Lake Lanier sits at the top of the Apalachicola-Chattahoochee-Flint (ACF) river basin. Water collected at Lake Lanier is released at Buford Dam and flows downstream through metro Atlanta, by the cities of LaGrange and Columbus, into Florida and empties into the Apalachichola Bay in the Gulf of Mexico. Along the way, the water passes through a number of Army Corps-administered dams and lakes, including West Point Lake, Walter F. George Lake and Lake Seminole.

Monday, June 16, 2008

Green Cove Spring (Clay County, FL)

229 Walnut St
Green Cove Springs, FL 32043
Cost: $1 for Children and $2 for Adults as of 6/13/2008
Hours: Mon, Thurs, Fri, Sat 11-6; Tues and Sun 1-6; Wed Closed
Contact: Laura Burk, YMCA, at 904-272-4304.

Water from the spring fills the swimming pool, it then flows out the other side of the pool, and continues via a small stream to the St. John's River. The Green Cove Springs City Pool is run by the YMCA, but membership to the YMCA is not required.

Pictures taken 6/13/2008

FlickrMore Photos

More Info:
Green Coves Website
Waymark - Green Cove Springs City Pool - Green Cove Springs, FL

Florida DEP continues restoration of rivers, lakes, estuaries

Published 6/16/2008
Florida has marked another milestone in its comprehensive strategy to address waterbody restorations around the state. Beginning its second five-year rotation to study the waters in the state, Florida Department of Environmental Protection (DEP)
Michael W. Sole has signed an order identifying waterbodies for water quality improvement goals. The waters identified for restoration are in the St. Marks/Ochlockonee River Basins, the Suwannee/Santa Fe River Basins, the Ocklawaha River Basin, Tampa Bay, Lake Okeechobee and its Northeast Tributaries, and the Everglades West Coast Basin which are collectively known as ‘Group 1’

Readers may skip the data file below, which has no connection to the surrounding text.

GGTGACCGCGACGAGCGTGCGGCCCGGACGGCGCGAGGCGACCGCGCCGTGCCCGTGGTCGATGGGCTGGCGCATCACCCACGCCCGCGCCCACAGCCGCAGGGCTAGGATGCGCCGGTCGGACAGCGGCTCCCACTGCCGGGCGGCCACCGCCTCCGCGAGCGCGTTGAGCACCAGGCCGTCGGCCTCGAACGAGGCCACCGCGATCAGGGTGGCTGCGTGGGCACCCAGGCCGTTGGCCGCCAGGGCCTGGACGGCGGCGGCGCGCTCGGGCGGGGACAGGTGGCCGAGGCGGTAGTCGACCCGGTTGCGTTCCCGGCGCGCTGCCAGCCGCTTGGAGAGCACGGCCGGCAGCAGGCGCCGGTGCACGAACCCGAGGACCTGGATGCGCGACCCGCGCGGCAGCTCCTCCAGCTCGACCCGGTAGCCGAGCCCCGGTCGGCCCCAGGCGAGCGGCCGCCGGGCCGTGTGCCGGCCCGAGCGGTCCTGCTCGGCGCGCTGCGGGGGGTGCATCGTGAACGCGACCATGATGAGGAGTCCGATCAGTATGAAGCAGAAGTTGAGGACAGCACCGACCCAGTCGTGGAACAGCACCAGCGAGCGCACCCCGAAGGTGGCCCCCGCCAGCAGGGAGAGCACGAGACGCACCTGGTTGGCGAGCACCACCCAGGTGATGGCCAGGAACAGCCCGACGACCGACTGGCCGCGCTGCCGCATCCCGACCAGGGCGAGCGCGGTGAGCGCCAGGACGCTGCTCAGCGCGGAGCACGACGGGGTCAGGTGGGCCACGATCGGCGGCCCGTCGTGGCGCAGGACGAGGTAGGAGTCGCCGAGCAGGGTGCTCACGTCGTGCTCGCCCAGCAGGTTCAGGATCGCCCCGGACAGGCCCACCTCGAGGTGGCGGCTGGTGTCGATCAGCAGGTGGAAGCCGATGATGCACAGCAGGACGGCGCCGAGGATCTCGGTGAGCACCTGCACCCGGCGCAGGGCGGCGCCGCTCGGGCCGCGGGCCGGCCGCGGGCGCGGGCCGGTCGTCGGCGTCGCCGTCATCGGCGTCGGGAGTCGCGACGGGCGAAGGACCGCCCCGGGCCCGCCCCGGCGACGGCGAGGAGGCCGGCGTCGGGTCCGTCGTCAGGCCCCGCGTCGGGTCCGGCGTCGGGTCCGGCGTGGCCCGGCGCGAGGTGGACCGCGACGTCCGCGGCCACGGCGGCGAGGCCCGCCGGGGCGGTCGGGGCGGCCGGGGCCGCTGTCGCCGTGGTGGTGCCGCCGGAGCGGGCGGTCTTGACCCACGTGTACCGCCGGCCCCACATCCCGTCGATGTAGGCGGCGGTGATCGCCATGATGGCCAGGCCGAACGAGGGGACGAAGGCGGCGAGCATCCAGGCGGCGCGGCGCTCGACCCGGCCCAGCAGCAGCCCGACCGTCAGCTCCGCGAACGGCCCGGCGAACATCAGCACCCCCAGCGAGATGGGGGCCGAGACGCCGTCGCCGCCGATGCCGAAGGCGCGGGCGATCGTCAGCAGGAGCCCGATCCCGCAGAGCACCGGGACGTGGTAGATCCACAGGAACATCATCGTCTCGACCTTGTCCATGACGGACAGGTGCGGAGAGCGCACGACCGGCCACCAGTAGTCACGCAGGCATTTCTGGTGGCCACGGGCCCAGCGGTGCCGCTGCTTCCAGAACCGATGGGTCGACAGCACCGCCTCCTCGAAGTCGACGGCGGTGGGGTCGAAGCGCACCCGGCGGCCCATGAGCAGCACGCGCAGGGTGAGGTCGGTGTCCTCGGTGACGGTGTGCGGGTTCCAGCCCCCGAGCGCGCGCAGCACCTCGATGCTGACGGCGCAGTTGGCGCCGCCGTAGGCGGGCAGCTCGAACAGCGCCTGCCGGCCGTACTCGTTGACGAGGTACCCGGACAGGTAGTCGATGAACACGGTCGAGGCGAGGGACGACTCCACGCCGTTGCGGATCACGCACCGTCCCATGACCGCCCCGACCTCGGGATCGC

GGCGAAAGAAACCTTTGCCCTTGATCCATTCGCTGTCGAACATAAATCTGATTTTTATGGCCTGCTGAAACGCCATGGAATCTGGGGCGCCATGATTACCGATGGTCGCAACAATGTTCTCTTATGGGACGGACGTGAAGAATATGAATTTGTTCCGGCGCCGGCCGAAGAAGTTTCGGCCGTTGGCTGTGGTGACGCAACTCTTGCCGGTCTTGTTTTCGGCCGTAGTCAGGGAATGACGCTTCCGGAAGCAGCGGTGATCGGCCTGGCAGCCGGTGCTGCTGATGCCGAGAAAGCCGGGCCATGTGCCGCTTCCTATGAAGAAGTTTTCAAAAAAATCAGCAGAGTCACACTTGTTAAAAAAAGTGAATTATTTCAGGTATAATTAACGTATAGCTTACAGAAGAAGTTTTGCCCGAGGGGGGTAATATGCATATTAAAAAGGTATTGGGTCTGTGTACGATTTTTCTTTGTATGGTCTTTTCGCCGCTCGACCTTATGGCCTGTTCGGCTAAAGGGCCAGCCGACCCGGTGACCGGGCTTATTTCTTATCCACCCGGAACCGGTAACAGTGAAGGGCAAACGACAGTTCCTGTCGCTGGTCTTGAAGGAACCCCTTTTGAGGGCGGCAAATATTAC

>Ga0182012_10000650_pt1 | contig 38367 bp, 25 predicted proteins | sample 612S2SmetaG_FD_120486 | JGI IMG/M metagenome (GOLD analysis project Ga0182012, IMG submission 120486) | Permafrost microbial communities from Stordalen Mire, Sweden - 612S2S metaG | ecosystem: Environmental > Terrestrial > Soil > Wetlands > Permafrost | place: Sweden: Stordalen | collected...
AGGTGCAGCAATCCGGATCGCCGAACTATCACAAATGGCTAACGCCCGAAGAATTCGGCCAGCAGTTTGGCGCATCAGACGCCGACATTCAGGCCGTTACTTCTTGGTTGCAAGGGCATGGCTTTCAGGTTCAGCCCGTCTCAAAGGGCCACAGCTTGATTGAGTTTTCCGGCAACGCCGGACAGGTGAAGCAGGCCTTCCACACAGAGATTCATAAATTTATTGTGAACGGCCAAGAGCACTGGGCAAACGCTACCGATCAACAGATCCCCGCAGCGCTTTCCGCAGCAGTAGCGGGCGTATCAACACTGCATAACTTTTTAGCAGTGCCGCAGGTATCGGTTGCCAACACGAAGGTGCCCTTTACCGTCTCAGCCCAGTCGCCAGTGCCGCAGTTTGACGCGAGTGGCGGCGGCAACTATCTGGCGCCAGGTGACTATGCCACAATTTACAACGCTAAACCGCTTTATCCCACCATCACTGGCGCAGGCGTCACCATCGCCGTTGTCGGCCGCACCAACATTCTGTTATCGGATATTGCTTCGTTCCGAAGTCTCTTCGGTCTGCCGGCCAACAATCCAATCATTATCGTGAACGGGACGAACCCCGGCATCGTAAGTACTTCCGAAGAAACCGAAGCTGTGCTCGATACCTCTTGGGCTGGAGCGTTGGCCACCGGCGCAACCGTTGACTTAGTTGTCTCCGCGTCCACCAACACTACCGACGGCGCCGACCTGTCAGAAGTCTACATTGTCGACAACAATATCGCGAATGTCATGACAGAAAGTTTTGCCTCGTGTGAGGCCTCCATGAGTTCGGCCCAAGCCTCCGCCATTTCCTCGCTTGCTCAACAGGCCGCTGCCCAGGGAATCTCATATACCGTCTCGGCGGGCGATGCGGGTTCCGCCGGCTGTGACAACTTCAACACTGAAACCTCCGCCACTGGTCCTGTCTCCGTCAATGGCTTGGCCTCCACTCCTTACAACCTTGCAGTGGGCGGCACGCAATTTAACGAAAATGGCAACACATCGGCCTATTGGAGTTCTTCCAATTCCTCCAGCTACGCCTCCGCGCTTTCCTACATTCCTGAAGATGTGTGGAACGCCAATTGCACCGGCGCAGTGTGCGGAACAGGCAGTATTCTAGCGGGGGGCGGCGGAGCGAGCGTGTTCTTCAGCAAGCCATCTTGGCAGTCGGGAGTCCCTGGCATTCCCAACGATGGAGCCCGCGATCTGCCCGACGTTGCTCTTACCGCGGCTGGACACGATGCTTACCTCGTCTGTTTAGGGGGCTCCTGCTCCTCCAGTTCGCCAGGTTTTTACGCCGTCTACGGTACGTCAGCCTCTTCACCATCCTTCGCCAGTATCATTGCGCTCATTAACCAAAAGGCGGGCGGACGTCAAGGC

Sunday, June 15, 2008

Special Series: Apalachicola Water Wars

By Margie Menzel. Originally aired on: 88.9 WFSU-FM & 89.1 WFSW-FM

The struggle for water among Florida, Georgia and Alabama threatens the Apalachicola River and Bay - not just a few endangered species, as some have charged, but the health of an ecosystem, an economy, and a heritage passed down over centuries. Margie Menzel prepared this four-part series.

Saturday, June 14, 2008

Big algae bloom on the Caloosahatchee River

Published Jun 13, 2008
(Not a spring-fed river that I am aware of but I think this is still important information)

If you're planning on boating this weekend, it might be a good idea to avoid the Caloosahatchee river, above the Franklin locks in East Lee County.

The big algae bloom is showing no signs of going away, and scientists are warning don’t go in that water.

Rules for the Yard: Putnma Town Sets Limits

Published 6/13/2008
Despite its constant promotion of regulations that restrict lawn and landscape irrigation, the St. Johns River Water Management District has found only one taker in Putnam County.

Welaka Mayor Charles Wilson says he thinks local residents have no comprehension of water scarcity when they live next to such an imposing water source as the St. Johns River.

Scientists Monitor Algae Bloom In St. Johns

Published June 13, 2008
Environmental scientists are monitoring algae blooms from Lake Harney in east-central Florida to Doctors Lake in Clay County, the St. Johns River Water Management District announced on Friday.